Ecclesiastes, along with Job and Proverbs is seen as a wisdom book. In Proverbs the overarching message is live a good life and you will be blessed. Job, on the other hand, is about suffering and in particular how the righteous suffer. Being righteous does not result in blessing. Ecclesiastes holds this paradox, and it is a book about the mess of life.

In Ecclesiastes, the passage of time is certain and death is the great equaliser. Wealth, career, status and pleasure are hevel. Fearing God does prevent suffering. The key is to accept that life is completely out of our control and put our complete trust in God, enjoying the simple pleasures, sacraments of the present moment, as God gifts them to us. Family, friendship, food and sunshine.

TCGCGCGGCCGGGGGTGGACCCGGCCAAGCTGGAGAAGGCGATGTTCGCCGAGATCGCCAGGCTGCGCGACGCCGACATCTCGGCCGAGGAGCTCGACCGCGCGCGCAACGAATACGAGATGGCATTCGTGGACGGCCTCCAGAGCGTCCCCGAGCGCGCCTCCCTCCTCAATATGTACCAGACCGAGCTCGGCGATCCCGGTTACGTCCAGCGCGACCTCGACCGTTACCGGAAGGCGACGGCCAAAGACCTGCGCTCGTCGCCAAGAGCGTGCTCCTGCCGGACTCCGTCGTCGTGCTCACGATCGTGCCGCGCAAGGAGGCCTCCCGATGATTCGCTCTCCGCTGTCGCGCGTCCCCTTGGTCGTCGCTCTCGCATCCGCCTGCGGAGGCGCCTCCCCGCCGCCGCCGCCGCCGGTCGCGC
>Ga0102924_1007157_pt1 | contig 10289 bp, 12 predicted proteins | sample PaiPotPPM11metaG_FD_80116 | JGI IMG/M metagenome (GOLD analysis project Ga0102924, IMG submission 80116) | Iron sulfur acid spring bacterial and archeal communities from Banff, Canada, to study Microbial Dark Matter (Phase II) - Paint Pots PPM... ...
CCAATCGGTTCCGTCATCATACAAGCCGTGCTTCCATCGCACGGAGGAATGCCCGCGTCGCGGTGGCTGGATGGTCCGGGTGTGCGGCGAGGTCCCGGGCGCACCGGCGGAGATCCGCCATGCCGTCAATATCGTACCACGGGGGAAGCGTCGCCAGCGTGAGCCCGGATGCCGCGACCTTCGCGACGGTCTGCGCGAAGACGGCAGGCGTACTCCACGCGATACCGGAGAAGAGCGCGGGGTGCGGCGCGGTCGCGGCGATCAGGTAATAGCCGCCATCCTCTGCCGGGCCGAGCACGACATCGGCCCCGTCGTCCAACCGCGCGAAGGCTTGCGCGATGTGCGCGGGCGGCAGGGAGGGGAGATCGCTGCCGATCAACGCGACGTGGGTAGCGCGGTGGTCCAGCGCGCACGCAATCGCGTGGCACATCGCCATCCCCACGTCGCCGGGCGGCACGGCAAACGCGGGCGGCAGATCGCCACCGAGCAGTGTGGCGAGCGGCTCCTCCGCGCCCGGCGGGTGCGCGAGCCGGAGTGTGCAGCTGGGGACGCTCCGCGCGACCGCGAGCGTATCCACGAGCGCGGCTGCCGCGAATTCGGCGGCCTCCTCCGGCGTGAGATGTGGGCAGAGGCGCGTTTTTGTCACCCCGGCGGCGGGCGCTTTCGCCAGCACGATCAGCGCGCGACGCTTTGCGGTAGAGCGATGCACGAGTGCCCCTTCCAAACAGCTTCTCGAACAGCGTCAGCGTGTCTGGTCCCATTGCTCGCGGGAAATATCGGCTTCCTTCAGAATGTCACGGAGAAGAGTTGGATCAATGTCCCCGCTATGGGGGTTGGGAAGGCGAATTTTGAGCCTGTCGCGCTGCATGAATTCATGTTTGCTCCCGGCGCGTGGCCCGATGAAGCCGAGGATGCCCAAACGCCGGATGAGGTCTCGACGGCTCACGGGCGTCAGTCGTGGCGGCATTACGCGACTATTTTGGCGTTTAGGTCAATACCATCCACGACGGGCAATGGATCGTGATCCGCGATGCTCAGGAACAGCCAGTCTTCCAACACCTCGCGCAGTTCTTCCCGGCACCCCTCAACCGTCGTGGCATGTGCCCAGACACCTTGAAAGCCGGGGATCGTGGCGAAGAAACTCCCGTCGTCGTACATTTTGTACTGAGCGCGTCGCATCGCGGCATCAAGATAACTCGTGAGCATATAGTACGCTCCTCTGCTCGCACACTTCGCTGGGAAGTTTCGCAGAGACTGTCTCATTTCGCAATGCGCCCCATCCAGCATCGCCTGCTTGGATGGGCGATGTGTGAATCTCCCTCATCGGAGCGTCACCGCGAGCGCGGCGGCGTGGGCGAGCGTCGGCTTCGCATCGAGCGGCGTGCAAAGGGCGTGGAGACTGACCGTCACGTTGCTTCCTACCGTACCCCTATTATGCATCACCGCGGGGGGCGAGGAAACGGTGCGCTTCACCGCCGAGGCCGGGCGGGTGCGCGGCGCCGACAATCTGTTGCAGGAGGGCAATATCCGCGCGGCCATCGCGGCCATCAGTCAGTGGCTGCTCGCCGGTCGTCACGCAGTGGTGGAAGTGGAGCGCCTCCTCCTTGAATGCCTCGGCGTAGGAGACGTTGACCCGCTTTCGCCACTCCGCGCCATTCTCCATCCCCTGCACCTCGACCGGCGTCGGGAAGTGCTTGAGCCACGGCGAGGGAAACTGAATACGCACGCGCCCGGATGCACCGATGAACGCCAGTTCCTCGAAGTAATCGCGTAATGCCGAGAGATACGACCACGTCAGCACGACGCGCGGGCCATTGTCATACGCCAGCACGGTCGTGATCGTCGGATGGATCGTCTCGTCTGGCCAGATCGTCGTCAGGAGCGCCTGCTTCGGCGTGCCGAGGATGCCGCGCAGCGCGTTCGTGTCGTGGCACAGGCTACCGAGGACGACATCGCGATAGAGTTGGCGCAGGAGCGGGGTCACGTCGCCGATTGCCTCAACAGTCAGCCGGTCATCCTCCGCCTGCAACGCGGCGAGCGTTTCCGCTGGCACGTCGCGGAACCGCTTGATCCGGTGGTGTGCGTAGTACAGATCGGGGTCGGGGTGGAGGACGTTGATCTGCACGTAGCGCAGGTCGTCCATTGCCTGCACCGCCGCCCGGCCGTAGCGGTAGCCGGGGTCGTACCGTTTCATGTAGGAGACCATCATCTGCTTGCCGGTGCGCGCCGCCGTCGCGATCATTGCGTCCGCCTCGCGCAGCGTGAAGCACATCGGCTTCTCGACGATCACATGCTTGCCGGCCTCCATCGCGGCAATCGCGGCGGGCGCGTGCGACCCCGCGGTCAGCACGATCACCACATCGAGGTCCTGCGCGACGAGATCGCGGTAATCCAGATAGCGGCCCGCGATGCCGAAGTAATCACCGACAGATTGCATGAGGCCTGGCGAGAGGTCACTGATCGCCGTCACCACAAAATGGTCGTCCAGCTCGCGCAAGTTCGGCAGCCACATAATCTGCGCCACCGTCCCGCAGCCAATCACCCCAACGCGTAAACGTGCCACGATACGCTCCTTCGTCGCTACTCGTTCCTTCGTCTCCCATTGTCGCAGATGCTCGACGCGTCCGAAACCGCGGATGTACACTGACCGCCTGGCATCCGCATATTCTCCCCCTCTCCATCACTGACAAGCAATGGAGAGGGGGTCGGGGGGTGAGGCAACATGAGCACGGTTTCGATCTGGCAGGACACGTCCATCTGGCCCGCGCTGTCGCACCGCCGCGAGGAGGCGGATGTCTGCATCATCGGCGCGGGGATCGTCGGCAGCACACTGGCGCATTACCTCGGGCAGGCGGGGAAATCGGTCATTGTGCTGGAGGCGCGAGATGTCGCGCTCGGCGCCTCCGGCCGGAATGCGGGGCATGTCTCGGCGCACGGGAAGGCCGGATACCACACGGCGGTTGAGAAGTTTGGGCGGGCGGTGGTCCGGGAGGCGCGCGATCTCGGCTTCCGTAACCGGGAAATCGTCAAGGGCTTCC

The author concludes that while it is impossible for us to understand, even if we read and study endlessly, there is hope of a time of judgement when God will clear away all of the hevel and bring true justice.

Perhaps it is therefore not so strange how Ecclesiastes impacts on culture in such a powerful way. The Byrds and Joan Baez singing ‘Turn, Turn, Turn’ are still heard on the radio and TV. The words of Ecclesiastes ‘All are from the dust, and to dust all return’ are reflected in the words from the Book of Common Prayer used at funerals: earth to earth, ashes to ashes, dust to dust; in sure and certain hope of the Resurrection to eternal life, through our Lord Jesus Christ.